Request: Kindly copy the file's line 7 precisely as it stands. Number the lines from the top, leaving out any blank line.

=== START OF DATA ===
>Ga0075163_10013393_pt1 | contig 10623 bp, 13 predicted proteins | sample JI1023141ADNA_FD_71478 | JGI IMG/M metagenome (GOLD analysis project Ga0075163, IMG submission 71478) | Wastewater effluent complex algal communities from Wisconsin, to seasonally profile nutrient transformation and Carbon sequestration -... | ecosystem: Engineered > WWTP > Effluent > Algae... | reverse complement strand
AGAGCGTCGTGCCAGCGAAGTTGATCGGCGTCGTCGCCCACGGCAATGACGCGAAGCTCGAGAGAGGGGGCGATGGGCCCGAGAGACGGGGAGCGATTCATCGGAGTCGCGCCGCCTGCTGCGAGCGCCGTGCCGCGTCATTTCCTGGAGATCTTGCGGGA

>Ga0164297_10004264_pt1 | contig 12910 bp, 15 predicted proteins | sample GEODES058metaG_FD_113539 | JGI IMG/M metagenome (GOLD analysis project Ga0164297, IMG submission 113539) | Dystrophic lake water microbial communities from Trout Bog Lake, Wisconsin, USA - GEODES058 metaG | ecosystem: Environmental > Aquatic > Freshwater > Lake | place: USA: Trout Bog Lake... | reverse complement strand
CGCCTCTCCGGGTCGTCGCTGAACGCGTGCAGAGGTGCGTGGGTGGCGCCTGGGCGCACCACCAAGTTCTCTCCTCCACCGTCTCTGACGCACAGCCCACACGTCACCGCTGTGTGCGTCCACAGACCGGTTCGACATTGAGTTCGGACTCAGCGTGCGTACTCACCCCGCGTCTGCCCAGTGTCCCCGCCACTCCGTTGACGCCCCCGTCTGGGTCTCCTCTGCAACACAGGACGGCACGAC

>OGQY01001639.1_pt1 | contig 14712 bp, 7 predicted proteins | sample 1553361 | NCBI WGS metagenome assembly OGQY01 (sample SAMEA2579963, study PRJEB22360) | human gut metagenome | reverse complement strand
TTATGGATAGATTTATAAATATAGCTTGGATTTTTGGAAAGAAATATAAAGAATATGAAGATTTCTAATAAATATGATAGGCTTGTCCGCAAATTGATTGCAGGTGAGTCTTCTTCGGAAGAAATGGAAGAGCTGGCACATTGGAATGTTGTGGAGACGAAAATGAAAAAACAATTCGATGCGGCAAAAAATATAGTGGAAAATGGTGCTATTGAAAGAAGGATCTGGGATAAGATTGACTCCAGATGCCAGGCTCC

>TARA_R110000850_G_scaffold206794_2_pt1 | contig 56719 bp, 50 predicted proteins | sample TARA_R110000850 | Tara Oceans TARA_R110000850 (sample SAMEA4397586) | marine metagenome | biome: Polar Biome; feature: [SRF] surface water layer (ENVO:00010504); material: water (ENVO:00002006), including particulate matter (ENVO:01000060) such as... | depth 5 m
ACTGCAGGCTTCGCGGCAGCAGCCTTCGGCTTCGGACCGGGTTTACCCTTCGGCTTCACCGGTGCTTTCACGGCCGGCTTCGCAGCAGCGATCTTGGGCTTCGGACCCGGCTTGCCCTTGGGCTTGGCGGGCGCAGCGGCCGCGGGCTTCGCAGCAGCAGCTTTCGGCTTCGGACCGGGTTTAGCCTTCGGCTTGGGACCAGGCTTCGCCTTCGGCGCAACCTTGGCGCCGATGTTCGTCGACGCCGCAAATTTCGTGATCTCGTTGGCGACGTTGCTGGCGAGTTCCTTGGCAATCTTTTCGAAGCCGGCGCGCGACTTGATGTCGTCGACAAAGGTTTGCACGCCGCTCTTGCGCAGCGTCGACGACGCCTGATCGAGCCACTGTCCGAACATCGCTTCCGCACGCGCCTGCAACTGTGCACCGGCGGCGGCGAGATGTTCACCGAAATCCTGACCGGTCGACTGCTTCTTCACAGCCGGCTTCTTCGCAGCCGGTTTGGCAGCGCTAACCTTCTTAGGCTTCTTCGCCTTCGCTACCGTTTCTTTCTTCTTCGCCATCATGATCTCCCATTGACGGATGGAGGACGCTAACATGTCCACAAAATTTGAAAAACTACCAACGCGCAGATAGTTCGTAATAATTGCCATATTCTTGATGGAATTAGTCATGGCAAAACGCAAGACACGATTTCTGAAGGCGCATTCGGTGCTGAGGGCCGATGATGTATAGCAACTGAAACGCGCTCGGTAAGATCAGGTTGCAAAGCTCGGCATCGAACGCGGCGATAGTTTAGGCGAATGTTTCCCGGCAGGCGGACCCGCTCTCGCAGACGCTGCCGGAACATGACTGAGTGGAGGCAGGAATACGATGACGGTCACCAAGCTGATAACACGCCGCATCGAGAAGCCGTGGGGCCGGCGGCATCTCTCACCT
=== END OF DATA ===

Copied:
>TARA_R110000850_G_scaffold206794_2_pt1 | contig 56719 bp, 50 predicted proteins | sample TARA_R110000850 | Tara Oceans TARA_R110000850 (sample SAMEA4397586) | marine metagenome | biome: Polar Biome; feature: [SRF] surface water layer (ENVO:00010504); material: water (ENVO:00002006), including particulate matter (ENVO:01000060) such as... | depth 5 m